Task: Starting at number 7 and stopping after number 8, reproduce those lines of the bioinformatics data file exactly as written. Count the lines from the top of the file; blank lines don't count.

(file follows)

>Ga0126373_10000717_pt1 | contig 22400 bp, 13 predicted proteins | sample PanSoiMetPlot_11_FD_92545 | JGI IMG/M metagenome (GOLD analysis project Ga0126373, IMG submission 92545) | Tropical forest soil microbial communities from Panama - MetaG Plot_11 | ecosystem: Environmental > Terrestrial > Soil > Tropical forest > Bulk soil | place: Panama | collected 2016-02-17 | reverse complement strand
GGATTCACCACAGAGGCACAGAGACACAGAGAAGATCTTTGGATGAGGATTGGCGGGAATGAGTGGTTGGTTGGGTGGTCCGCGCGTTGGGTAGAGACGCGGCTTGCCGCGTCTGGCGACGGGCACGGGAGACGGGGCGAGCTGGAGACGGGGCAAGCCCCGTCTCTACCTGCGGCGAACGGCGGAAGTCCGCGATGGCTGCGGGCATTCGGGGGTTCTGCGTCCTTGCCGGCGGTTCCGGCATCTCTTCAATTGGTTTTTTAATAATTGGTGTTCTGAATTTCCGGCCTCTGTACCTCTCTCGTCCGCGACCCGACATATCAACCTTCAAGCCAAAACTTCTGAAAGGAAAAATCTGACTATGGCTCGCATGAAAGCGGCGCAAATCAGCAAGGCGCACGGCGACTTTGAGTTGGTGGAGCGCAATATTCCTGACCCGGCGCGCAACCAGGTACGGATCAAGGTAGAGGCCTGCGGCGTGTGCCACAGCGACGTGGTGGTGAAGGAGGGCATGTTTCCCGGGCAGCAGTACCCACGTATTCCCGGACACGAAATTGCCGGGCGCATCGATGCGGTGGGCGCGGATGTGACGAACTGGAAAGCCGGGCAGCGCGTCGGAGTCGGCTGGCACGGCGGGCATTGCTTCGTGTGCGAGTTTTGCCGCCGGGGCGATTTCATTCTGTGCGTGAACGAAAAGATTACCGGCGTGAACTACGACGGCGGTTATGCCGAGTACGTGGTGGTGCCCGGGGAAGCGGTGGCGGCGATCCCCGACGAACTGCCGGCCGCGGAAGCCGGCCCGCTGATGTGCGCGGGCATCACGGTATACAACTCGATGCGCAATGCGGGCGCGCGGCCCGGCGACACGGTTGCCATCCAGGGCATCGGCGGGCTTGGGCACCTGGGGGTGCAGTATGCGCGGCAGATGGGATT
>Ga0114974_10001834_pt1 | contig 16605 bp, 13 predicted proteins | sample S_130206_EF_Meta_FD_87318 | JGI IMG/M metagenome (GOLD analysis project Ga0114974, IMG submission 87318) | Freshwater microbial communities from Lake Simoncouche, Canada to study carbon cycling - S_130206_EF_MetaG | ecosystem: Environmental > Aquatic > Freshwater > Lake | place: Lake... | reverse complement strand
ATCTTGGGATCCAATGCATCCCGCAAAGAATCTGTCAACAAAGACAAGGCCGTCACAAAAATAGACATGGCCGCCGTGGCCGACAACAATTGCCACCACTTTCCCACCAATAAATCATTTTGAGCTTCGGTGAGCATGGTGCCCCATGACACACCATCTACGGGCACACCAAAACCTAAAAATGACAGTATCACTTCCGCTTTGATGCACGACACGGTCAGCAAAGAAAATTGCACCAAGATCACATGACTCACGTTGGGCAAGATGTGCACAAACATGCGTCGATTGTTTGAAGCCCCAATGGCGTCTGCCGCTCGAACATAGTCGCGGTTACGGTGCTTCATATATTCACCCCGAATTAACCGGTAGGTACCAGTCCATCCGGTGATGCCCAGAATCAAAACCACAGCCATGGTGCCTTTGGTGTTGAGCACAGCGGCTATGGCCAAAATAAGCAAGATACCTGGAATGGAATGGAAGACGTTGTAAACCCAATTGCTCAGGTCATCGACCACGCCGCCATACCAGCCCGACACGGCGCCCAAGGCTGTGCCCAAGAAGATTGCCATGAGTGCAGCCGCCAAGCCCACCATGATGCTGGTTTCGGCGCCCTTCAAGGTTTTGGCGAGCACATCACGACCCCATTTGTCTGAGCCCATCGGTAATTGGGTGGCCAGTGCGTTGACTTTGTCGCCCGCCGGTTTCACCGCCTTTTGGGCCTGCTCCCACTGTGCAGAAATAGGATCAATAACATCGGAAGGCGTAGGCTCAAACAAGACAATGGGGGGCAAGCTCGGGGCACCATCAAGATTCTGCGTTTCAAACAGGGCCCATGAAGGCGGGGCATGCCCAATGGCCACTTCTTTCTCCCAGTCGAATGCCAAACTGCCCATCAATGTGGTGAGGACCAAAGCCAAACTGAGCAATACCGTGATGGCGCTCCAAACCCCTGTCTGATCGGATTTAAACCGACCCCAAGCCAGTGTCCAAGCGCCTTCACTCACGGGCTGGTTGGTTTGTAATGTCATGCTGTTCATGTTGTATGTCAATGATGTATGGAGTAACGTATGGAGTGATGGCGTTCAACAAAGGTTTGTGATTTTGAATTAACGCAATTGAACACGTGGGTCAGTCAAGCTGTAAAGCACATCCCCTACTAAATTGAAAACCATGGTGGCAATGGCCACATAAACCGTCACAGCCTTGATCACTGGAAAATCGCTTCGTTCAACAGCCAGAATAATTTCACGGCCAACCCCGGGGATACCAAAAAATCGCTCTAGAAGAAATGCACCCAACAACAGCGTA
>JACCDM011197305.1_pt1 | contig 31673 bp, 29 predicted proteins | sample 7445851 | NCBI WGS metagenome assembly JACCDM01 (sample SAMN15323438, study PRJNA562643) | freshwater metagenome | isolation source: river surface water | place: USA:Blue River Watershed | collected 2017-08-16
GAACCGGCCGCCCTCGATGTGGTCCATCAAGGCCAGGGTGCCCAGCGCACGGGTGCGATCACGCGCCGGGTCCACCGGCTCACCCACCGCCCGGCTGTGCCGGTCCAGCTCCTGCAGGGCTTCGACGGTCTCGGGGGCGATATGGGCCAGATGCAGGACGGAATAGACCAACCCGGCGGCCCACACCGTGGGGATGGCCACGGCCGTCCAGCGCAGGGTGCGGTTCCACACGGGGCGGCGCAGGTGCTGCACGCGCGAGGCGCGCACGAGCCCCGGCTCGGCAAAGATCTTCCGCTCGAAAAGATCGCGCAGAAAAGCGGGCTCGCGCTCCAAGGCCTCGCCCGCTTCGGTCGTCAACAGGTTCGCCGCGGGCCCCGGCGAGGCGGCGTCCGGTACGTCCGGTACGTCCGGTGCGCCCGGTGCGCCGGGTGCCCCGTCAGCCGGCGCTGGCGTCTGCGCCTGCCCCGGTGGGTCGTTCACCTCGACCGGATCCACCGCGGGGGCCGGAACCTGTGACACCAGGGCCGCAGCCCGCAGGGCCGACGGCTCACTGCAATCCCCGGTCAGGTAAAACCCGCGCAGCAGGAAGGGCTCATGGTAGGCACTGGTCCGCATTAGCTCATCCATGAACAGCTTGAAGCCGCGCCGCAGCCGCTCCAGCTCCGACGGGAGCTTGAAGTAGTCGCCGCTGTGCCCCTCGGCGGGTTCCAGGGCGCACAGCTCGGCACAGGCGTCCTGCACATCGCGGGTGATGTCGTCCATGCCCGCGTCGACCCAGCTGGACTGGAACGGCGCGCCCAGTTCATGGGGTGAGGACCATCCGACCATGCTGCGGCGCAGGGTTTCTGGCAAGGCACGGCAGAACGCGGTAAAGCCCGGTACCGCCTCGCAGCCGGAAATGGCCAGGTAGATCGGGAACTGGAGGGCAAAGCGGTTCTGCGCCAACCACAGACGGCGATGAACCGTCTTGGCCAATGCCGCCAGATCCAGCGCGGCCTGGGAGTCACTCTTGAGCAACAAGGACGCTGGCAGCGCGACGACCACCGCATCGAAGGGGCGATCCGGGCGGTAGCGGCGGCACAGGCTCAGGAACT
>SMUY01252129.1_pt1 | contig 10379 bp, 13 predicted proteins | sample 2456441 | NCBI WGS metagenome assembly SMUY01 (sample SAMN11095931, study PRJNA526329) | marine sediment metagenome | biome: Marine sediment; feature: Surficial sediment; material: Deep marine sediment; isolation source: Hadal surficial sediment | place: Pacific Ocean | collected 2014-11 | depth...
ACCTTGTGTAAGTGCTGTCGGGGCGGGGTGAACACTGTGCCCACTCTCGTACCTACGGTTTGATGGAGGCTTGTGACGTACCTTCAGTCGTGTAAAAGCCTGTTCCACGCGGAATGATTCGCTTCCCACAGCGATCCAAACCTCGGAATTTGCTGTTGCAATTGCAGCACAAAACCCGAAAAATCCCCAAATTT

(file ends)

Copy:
>SMUY01252129.1_pt1 | contig 10379 bp, 13 predicted proteins | sample 2456441 | NCBI WGS metagenome assembly SMUY01 (sample SAMN11095931, study PRJNA526329) | marine sediment metagenome | biome: Marine sediment; feature: Surficial sediment; material: Deep marine sediment; isolation source: Hadal surficial sediment | place: Pacific Ocean | collected 2014-11 | depth...
ACCTTGTGTAAGTGCTGTCGGGGCGGGGTGAACACTGTGCCCACTCTCGTACCTACGGTTTGATGGAGGCTTGTGACGTACCTTCAGTCGTGTAAAAGCCTGTTCCACGCGGAATGATTCGCTTCCCACAGCGATCCAAACCTCGGAATTTGCTGTTGCAATTGCAGCACAAAACCCGAAAAATCCCCAAATTT